FIG. 45 is a view showing another example of arrangement of the hoses of the refrigerant supply means in the cooling member holding mechanism;

FIG. 46 is a view showing still another example of arrangement of the hoses of the refrigerant supply means in the cooling member holding mechanism;

FIG. 47 is a view showing a conventional liquid cooling structure; and

FIG. 48 is a view showing a conventional forced air-cooling structure.

DESCRIPTION OF THE PREFERRED EMBODIMENTS

Embodiments of the present invention will be explained below with reference to the drawings.

FIG. 1 shows a computer system 10 according to the embodiment of the invention. The computer system 10 includes an electronic apparatus 12 having a plurality of multi-chip modules making up the essential parts of the system, such as a CPU, and another peripheral unit 14. The multi-chip modules of the electronic apparatus 12 making up the essential part of the system require cooling for high-speed operation. Therefore, a refrigeration unit 16 is arranged in a position adjacent to the electronic apparatus 12.

The refrigeration unit 16 includes a compressor, a condenser and an evaporator (not shown), to decrease the temperature in the refrigeration unit 16 to room temperature or lower. The refrigeration unit 16 has arranged therein a tank 18 and a pump 20. The refrigerant (water) cooled in the refrigeration unit 16 to room temperature or lower is sent to the electronic apparatus 12 by the pump 20 from the tank 18, as shown by the arrow A. The refrigerant that has left the electronic apparatus 12 is returned to, and recooled by, the refrigeration unit 16.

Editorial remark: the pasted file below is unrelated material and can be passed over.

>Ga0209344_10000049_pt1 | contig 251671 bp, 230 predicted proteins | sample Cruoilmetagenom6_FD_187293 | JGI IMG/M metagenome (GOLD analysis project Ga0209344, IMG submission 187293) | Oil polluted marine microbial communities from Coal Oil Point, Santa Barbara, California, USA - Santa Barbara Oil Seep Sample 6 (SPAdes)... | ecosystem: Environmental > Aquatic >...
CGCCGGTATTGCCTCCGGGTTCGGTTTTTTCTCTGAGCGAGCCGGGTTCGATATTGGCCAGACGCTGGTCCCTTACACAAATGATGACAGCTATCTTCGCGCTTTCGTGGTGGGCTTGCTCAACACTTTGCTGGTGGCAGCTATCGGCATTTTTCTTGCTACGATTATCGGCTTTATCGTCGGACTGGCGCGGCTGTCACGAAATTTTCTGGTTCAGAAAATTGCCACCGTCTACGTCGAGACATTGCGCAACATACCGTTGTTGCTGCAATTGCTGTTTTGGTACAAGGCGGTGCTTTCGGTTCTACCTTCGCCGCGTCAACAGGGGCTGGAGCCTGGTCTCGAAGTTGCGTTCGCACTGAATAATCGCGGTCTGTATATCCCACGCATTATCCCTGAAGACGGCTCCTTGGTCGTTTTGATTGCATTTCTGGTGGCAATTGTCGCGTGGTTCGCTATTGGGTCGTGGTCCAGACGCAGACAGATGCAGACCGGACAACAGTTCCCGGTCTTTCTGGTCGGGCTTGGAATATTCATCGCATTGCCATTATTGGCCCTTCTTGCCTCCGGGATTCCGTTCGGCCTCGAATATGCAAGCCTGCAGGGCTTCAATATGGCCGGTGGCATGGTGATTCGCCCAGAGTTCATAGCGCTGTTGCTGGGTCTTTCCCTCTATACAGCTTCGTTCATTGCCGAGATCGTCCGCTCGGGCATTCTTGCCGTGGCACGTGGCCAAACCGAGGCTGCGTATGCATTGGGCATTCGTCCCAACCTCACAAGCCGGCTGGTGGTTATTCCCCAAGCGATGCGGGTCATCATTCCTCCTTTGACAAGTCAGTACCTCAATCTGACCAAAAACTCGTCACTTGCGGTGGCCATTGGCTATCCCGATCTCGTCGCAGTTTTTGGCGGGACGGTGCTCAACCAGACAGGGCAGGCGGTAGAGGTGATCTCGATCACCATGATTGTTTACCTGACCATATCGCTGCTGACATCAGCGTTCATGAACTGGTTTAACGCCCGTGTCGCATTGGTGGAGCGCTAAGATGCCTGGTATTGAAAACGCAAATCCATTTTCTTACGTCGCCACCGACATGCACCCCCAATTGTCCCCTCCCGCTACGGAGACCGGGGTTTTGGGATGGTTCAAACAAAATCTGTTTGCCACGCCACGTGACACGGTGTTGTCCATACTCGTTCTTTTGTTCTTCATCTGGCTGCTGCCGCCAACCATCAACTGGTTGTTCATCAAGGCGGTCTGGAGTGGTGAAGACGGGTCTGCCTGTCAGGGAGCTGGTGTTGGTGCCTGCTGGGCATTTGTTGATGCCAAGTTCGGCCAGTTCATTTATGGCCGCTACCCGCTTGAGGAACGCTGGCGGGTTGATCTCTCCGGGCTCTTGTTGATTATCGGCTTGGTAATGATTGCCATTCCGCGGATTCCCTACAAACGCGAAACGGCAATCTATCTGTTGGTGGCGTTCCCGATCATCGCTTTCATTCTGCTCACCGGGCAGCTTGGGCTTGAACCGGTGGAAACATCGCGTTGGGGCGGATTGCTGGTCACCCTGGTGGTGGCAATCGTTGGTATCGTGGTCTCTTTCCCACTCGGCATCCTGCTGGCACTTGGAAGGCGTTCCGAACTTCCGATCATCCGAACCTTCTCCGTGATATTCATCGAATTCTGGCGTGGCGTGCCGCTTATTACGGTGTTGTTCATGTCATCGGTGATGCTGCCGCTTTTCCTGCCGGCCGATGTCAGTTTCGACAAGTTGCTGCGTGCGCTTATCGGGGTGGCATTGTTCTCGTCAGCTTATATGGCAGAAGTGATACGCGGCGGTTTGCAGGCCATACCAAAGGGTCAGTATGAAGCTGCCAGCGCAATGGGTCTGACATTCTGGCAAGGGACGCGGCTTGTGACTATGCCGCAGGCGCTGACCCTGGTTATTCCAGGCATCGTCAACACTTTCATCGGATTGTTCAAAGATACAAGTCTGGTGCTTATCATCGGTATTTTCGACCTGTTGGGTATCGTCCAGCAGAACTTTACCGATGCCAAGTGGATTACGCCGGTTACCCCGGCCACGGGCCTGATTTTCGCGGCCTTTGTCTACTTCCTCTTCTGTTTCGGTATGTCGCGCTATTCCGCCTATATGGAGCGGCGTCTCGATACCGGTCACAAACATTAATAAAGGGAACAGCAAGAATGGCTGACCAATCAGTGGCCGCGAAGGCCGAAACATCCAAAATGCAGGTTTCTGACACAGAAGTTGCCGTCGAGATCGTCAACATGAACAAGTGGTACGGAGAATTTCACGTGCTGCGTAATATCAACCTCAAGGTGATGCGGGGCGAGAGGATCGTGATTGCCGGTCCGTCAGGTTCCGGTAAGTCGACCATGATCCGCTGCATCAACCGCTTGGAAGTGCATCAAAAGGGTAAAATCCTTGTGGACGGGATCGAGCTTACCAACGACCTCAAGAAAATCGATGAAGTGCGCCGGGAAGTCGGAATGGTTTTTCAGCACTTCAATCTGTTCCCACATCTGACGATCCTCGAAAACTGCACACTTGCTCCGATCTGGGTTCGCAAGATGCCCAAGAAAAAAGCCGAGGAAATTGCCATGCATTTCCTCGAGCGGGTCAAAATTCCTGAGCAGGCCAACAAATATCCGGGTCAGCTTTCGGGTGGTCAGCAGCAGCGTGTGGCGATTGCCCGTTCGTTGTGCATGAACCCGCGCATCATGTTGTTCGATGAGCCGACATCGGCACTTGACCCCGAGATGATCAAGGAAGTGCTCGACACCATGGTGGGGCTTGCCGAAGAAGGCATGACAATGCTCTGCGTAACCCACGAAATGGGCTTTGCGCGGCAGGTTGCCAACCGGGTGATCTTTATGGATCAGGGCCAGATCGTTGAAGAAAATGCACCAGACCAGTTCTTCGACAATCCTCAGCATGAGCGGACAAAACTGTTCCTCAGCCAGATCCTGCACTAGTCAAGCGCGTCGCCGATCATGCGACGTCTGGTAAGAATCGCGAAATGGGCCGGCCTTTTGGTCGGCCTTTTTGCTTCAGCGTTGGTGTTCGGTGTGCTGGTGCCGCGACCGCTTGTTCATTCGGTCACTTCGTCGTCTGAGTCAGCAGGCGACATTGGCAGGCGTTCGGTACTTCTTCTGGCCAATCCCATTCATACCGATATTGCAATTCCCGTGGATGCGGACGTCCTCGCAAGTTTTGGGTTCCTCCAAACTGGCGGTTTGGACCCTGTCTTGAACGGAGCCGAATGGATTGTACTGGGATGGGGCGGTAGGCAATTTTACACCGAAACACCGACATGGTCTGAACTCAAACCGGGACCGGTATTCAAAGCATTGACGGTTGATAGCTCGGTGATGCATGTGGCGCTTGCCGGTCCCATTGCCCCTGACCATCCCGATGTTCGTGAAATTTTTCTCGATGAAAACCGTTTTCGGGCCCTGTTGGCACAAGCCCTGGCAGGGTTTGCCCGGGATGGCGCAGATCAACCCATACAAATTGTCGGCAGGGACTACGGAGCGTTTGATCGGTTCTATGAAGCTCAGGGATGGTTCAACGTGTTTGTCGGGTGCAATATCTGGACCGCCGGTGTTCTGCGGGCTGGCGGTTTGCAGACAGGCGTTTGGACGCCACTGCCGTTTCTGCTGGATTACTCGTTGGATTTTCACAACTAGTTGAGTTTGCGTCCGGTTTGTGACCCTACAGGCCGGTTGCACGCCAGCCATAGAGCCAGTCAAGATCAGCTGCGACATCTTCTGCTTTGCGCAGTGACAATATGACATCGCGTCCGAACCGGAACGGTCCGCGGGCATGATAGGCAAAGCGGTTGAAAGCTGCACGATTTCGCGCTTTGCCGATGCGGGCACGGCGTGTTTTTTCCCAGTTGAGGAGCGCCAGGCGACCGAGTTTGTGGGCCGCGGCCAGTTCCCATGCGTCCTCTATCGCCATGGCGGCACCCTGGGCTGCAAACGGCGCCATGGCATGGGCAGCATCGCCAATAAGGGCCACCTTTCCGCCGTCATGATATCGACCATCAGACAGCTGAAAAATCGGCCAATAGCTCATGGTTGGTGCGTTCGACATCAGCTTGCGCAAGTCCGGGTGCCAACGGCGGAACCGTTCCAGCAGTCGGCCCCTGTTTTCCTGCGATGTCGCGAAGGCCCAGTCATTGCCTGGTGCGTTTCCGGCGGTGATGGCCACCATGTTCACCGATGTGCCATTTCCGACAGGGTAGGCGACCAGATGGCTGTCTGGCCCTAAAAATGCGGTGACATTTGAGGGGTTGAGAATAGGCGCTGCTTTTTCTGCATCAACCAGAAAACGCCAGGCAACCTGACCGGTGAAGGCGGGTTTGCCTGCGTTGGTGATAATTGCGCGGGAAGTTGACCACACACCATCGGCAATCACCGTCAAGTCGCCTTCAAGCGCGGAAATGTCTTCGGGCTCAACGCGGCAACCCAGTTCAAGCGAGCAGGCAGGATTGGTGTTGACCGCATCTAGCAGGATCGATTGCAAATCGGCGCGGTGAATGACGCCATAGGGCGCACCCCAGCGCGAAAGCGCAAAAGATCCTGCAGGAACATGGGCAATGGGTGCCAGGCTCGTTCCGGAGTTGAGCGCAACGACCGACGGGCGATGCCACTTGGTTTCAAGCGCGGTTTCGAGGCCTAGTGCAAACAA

A drying unit 22 is arranged under the electronic apparatus 12. The drying unit 22 includes drying or dehumidifying means, such as silica gel. Dry air is sent from the drying unit 22 to the electronic apparatus 12 as shown by the dashed arrow B. The drying air that has left the electronic apparatus 12 is returned to and dried again by the drying unit 22. In this way, by sending the dry air to the electronic apparatus 12, the strongly-cooled interior of the electronic apparatus 12 is protected from dewing.